Ericsson introduces Radio Dot small cell for indoor 5G

Considering the densification and role that small cells will play in 5G, it’s no surprise that Ericsson is introducing the 5G Radio Dot, a small cell radio designed to meet the needs of advanced indoor mobile broadband in the era of 5G.

Ericsson said the 5G Radio Dot will undergo trials in late 2018 and will be commercially available in 2019. It did not name partners for the trials but said the 5G Radio Dot takes less than half the time to install compared to other indoor solutions, and it will support bands from 3 to 6 GHz with speeds up to 2 Gbps.

“Adding small cell solutions to our 5G portfolio is a natural part of the network evolution,” said Nishant Batra, head of Product Area Network Infrastructure at Ericsson, in a press release. “Enterprises have been asking for first-rate connectivity indoors, as well as higher speeds and capacity to serve advanced use cases that cannot be addressed by traditional indoor systems. Our 5G portfolio, bolstered by small cells, will enable operators to meet these demands.”

Daryl Schoolar, practice leader at Ovum, commented in the release that this new indoor solution from Ericsson is going to be attractive for operators wanting to offer enterprises good indoor performance for enhanced mobile broadband and new industrial applications that can’t be met by Wi-Fi or 5G base stations deployed outdoors.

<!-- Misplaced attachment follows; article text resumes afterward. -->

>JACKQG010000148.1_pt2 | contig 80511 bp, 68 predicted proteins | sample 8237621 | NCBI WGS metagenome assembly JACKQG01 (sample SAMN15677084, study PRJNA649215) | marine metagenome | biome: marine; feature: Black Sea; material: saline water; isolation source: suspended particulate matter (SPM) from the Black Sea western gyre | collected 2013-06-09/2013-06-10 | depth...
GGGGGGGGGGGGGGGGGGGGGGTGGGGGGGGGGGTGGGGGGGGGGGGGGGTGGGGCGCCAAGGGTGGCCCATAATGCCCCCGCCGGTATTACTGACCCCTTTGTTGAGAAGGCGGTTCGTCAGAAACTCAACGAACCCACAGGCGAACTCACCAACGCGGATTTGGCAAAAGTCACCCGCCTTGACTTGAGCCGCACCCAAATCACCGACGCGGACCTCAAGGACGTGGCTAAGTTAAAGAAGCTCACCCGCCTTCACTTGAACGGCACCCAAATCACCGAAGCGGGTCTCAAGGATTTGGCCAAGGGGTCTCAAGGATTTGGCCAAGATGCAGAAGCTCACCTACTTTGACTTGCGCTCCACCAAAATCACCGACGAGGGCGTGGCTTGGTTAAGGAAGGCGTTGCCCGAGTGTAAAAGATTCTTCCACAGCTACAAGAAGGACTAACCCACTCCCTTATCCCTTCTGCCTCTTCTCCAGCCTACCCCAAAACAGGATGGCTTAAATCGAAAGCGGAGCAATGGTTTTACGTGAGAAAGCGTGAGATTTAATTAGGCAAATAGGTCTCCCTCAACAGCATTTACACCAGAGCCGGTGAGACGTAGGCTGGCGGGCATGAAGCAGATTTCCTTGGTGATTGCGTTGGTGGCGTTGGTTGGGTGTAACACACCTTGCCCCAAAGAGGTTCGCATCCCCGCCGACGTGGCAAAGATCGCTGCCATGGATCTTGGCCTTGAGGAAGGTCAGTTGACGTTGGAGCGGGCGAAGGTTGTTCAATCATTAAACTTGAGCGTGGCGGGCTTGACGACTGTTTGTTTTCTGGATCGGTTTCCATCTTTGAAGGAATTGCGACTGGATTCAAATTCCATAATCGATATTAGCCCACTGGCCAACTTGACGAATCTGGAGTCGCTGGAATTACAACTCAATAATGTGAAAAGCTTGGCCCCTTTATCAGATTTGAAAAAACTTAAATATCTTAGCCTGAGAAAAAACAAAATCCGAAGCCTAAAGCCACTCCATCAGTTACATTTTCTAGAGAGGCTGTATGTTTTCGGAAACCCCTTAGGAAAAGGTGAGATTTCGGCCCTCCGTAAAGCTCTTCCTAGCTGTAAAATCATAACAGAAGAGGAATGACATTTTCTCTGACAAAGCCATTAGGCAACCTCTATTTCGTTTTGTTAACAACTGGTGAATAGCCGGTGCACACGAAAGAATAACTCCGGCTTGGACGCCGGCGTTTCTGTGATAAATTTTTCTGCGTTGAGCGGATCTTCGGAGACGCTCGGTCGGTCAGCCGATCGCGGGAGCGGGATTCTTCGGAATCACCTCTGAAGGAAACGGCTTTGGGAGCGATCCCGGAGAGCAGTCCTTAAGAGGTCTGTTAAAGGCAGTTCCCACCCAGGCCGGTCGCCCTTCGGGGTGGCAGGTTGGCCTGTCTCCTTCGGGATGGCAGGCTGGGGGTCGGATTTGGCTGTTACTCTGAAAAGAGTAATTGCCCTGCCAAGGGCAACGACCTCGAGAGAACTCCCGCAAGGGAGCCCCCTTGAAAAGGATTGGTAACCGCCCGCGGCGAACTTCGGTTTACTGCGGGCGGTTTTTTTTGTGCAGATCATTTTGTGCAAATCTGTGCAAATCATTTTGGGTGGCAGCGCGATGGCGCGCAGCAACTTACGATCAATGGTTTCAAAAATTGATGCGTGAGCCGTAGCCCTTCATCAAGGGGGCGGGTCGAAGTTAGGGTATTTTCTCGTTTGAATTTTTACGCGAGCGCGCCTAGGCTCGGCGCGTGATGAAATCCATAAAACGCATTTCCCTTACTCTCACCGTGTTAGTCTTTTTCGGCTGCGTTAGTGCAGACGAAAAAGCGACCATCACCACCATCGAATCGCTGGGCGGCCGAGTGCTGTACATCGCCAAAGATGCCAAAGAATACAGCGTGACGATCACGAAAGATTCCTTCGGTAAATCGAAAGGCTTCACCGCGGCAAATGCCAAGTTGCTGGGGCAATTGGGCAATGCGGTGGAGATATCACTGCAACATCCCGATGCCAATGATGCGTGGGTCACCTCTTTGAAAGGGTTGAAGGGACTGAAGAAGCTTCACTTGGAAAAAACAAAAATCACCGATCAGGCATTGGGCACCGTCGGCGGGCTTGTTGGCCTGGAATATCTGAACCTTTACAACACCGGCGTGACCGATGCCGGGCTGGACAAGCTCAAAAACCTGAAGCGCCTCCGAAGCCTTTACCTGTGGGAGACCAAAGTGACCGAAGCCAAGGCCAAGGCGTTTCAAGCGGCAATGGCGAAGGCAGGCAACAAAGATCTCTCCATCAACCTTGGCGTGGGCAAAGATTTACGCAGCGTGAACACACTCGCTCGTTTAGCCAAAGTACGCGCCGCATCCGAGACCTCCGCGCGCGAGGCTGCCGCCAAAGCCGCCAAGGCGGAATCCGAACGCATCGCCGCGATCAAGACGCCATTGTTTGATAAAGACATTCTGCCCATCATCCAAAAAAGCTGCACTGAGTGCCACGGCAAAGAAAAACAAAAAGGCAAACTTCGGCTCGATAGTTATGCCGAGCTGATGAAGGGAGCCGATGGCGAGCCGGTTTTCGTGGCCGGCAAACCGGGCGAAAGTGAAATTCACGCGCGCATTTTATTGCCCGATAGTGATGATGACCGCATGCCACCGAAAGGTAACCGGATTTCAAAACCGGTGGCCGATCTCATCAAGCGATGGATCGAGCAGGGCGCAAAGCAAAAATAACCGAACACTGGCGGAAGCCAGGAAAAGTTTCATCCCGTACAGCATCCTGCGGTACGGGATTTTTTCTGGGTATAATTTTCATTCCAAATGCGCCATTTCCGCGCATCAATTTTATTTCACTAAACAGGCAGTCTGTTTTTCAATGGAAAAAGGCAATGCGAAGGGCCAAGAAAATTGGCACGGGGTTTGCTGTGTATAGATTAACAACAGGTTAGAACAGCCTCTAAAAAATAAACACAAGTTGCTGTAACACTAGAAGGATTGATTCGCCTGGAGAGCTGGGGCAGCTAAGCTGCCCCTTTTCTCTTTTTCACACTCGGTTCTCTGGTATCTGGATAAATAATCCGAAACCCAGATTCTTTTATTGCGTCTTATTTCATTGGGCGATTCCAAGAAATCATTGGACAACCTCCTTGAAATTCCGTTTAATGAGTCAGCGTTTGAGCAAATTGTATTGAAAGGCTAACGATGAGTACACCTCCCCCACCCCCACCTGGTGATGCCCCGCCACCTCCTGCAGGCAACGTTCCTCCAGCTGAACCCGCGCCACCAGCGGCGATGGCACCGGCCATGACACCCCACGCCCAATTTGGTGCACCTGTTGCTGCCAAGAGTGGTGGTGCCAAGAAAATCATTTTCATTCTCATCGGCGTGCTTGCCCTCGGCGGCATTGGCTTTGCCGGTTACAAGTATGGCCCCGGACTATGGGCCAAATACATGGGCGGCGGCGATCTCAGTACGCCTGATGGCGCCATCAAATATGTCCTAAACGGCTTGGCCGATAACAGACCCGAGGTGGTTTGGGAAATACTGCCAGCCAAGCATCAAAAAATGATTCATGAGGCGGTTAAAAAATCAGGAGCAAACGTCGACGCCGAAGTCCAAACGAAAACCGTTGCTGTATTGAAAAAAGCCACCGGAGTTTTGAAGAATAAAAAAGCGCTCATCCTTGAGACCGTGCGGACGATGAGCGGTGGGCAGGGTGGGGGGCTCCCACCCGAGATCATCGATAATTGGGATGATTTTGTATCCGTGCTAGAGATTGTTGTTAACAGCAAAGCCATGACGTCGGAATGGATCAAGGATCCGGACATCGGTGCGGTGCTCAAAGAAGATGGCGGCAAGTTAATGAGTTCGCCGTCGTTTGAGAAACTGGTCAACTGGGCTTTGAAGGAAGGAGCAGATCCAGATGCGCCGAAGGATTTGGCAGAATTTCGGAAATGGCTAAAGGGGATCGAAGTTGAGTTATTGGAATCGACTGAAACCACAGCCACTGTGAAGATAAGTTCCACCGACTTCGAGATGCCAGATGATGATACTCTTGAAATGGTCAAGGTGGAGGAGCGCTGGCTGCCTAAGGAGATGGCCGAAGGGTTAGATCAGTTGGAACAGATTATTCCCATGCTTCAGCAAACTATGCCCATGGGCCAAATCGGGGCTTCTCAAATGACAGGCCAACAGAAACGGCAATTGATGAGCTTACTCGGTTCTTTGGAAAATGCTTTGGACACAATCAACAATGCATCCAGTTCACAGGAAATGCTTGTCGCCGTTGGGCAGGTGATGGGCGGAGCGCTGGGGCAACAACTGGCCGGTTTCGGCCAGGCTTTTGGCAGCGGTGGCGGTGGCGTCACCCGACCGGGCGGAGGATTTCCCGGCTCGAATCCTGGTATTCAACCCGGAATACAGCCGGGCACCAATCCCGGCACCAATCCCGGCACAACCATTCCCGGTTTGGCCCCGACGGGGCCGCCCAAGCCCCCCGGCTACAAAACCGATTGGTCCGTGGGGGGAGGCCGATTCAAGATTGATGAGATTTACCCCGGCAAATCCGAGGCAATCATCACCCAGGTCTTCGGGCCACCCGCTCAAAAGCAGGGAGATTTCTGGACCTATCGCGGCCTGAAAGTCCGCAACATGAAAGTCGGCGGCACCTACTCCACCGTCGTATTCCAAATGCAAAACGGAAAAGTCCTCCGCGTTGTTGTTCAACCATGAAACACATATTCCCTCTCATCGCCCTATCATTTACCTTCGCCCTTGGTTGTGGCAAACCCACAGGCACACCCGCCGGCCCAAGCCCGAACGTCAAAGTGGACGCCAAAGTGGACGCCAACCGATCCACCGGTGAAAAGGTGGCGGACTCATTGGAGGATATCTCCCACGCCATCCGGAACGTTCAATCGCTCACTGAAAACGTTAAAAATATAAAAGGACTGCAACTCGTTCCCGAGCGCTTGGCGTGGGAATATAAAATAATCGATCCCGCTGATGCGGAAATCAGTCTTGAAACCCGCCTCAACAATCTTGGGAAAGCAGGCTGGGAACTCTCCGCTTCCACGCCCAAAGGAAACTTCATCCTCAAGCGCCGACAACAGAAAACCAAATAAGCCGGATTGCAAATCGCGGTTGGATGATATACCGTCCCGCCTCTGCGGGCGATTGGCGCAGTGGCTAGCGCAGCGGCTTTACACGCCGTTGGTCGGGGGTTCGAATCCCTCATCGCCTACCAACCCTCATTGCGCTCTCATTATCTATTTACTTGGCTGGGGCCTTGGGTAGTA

“Now that first 5G standards are here, vendors are going to need multiple radio solutions to help operators roll out their new 5G networks," Schoolar said. "Ericsson takes an important initial step in this direction by adding indoor small cell 5G solutions to its already existing outdoor 5G RAN portfolio."

RELATED: Ericsson launches new small cells, multioperator support for Radio Dot

Ericsson's Radio Dots are small mobile broadband antennas that weigh around 300 grams and are designed to boost mobile coverage. The company launched the small cell product in the fourth quarter of 2014 and previously has said it’s a cost-effective means of quickly boosting capacity and network performance.

Ericsson has an advantage in that the Ericsson Radio Dot system is already deployed in 4G networks. As an evolution of the Ericsson Radio Dot System, operators will be able to deploy 5G Radio Dot next to 4G solutions using the same cabling infrastructure, same network architecture and dot locations. Ericsson said that will make it easy to add frequency, capacity and technologies for existing customers.

Martin Ljungberg, strategic product manager for small cell solutions at Ericsson, told Global Telecoms Business that Ericsson has about 70 customers for the existing version of Radio Dot, including big volumes from China, Japan and the U.S., but the new 5G Radio Dot operates in bands that are not available for 5G in the U.S.

(A spokesperson told FierceWirelessTech that while the U.S. does not have those bands for 5G, Ericsson will discuss with customers for a U.S.-specific solution.)

Meanwhile, the Radio Dot System has been deployed in places like office buildings, shopping malls, hospitals and airports. Over time, the small cell solution will also support 5G industrial applications from connected factories to more extreme cases such as connected mining. Ericsson says it’s a pioneer on this front, and its collaboration with Boliden shows how Radio Dot technology can improve safety and efficiency through the remote control of machines that keep people out of the most dangerous areas of the mine at the most dangerous times.

Editor's Note: Article updated Jan. 18 with information about the U.S. market.